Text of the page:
Roman Eloquence: Rhetoric in Society and Literature

By William J. Dominik | Go to book overview

2

Ciceronian rhetoric: theory and practice

John T. Kirby

Let me begin with a word about the title I have chosen. The word 'rhetoric' is commonly used in both a stricter sense, that is, having to do with theory about (or the study of) discourse, and a looser, that is, as synonymous with discourse itself, or 'oratory'. In the brief space allotted to me here, I shall attempt to say something about Cicero's rhetoric in both senses. As for the term 'Ciceronian', I should say that I mean 'of Cicero' in the strictest sense; it is far beyond the scope of this collection to chart the course of the Ciceronian tradition in Renaissance (and later) rhetorics.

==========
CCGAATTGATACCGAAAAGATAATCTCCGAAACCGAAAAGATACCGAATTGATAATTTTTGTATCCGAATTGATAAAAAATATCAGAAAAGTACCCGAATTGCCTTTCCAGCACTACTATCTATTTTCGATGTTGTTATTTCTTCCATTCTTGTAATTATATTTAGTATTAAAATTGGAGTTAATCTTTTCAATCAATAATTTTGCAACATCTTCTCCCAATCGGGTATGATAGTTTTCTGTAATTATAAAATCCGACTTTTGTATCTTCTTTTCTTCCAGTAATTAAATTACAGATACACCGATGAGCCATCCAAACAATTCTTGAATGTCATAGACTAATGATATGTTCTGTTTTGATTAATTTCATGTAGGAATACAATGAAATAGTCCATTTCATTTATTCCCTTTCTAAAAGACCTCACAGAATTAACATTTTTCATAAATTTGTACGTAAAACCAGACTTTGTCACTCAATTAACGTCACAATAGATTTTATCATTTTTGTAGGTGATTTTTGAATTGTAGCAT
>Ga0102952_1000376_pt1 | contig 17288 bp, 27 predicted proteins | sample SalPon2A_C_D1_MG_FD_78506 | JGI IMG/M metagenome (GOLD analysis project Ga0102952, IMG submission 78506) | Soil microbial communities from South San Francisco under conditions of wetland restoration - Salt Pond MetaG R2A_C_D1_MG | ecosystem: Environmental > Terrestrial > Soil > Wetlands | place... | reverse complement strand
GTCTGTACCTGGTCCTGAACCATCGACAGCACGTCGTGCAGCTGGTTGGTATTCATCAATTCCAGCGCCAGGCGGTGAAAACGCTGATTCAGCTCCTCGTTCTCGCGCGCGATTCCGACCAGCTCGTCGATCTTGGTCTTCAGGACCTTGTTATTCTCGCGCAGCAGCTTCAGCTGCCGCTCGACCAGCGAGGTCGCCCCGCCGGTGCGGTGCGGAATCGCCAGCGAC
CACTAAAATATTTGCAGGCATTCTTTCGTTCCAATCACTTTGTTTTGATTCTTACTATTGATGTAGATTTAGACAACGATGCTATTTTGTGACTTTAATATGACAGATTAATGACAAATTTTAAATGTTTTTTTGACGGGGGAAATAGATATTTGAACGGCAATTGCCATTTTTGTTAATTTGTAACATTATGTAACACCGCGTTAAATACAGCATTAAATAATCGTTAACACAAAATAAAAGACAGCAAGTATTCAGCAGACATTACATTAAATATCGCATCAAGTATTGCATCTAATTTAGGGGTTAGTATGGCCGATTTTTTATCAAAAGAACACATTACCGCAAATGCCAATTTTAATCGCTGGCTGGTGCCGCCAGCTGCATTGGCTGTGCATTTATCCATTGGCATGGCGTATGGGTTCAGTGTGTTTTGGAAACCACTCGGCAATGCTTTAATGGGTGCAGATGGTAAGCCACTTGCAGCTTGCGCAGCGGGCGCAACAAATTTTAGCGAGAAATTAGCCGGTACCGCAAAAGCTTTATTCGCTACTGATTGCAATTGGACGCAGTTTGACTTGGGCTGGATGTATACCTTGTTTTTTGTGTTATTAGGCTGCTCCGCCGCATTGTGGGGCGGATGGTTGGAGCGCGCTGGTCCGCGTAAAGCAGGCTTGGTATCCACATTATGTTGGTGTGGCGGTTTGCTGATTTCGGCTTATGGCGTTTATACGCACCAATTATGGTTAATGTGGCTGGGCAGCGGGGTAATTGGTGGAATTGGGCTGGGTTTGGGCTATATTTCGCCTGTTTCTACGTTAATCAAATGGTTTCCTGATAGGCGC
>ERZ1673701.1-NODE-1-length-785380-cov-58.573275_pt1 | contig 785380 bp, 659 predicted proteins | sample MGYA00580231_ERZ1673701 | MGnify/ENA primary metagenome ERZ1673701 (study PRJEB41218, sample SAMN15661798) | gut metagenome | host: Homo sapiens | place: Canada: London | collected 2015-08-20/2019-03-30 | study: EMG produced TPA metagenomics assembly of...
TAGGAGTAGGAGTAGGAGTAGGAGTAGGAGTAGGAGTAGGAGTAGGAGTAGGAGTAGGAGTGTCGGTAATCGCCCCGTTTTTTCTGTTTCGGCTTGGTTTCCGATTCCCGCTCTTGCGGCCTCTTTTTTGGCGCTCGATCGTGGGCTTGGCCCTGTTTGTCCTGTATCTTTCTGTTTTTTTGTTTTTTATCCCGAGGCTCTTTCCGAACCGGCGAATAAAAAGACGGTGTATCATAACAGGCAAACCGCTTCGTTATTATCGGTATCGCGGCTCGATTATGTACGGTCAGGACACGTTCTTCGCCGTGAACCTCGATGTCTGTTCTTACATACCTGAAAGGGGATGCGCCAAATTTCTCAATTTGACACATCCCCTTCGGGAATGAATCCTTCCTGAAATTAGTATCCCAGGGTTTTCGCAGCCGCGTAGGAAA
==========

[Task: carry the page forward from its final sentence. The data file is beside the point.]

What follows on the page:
THEORY

Cicero himself was a voluminous writer on the topic of rhetoric, beginning with the De Inventione Rhetorica and spanning the rest of his adult life, to the late Orator in 46 BCE. It is important to remember that, in this lifelong enterprise, he was the heir of a cultural phenomenon that was firmly entrenched, elaborately institutionalized, and minutely codifed. Horace wrote, Graecia capta ferum victorem cepit et artis/intulit agresti Latio ('Captive Greece captured her fierce captor, and introduced the arts to hayseed Latium', Epist. 2.1.156-7); 1 and in no area of human endeavour was this truer than in that of rhetoric. Well before Aristotle began to work on his monumental Rhetoric-of which more below-the Greeks, and especially those in and around Athens, were absorbed (not to say obsessed) with the phenomenon of persuasive language, with its formalization in oratory, and with its theoretical abstraction in what came to be called rhêtorikê. Indeed this group of cultural practices stands fair to be considered one of the greatest achievements and

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